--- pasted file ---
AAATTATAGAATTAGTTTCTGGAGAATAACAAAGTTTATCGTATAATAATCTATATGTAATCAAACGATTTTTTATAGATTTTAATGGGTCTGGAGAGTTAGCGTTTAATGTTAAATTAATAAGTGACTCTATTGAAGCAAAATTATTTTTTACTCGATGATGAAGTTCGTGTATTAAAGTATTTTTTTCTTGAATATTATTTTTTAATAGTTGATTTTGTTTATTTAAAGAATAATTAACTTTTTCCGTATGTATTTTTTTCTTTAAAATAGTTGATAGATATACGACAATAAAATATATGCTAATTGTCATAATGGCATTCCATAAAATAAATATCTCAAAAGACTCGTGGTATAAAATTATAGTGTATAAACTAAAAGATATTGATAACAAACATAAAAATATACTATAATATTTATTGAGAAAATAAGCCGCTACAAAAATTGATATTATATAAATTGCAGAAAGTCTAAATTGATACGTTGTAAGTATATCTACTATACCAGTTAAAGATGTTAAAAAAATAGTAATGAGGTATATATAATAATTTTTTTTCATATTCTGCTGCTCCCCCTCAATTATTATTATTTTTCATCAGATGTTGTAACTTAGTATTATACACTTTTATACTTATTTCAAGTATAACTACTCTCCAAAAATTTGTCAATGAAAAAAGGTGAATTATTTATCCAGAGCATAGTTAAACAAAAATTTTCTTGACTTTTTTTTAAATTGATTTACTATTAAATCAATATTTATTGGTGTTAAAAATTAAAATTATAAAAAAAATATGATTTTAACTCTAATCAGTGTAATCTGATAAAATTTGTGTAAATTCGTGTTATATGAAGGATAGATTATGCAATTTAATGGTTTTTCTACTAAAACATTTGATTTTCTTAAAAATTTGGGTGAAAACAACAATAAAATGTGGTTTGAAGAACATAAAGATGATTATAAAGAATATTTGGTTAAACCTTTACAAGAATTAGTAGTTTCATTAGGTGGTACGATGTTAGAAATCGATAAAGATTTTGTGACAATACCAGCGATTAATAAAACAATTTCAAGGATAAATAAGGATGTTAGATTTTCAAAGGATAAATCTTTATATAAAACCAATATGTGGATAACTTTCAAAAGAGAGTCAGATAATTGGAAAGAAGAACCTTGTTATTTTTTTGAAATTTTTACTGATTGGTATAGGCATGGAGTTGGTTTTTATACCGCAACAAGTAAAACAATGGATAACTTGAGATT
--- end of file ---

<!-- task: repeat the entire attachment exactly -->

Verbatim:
AAATTATAGAATTAGTTTCTGGAGAATAACAAAGTTTATCGTATAATAATCTATATGTAATCAAACGATTTTTTATAGATTTTAATGGGTCTGGAGAGTTAGCGTTTAATGTTAAATTAATAAGTGACTCTATTGAAGCAAAATTATTTTTTACTCGATGATGAAGTTCGTGTATTAAAGTATTTTTTTCTTGAATATTATTTTTTAATAGTTGATTTTGTTTATTTAAAGAATAATTAACTTTTTCCGTATGTATTTTTTTCTTTAAAATAGTTGATAGATATACGACAATAAAATATATGCTAATTGTCATAATGGCATTCCATAAAATAAATATCTCAAAAGACTCGTGGTATAAAATTATAGTGTATAAACTAAAAGATATTGATAACAAACATAAAAATATACTATAATATTTATTGAGAAAATAAGCCGCTACAAAAATTGATATTATATAAATTGCAGAAAGTCTAAATTGATACGTTGTAAGTATATCTACTATACCAGTTAAAGATGTTAAAAAAATAGTAATGAGGTATATATAATAATTTTTTTTCATATTCTGCTGCTCCCCCTCAATTATTATTATTTTTCATCAGATGTTGTAACTTAGTATTATACACTTTTATACTTATTTCAAGTATAACTACTCTCCAAAAATTTGTCAATGAAAAAAGGTGAATTATTTATCCAGAGCATAGTTAAACAAAAATTTTCTTGACTTTTTTTTAAATTGATTTACTATTAAATCAATATTTATTGGTGTTAAAAATTAAAATTATAAAAAAAATATGATTTTAACTCTAATCAGTGTAATCTGATAAAATTTGTGTAAATTCGTGTTATATGAAGGATAGATTATGCAATTTAATGGTTTTTCTACTAAAACATTTGATTTTCTTAAAAATTTGGGTGAAAACAACAATAAAATGTGGTTTGAAGAACATAAAGATGATTATAAAGAATATTTGGTTAAACCTTTACAAGAATTAGTAGTTTCATTAGGTGGTACGATGTTAGAAATCGATAAAGATTTTGTGACAATACCAGCGATTAATAAAACAATTTCAAGGATAAATAAGGATGTTAGATTTTCAAAGGATAAATCTTTATATAAAACCAATATGTGGATAACTTTCAAAAGAGAGTCAGATAATTGGAAAGAAGAACCTTGTTATTTTTTTGAAATTTTTACTGATTGGTATAGGCATGGAGTTGGTTTTTATACCGCAACAAGTAAAACAATGGATAACTTGAGATT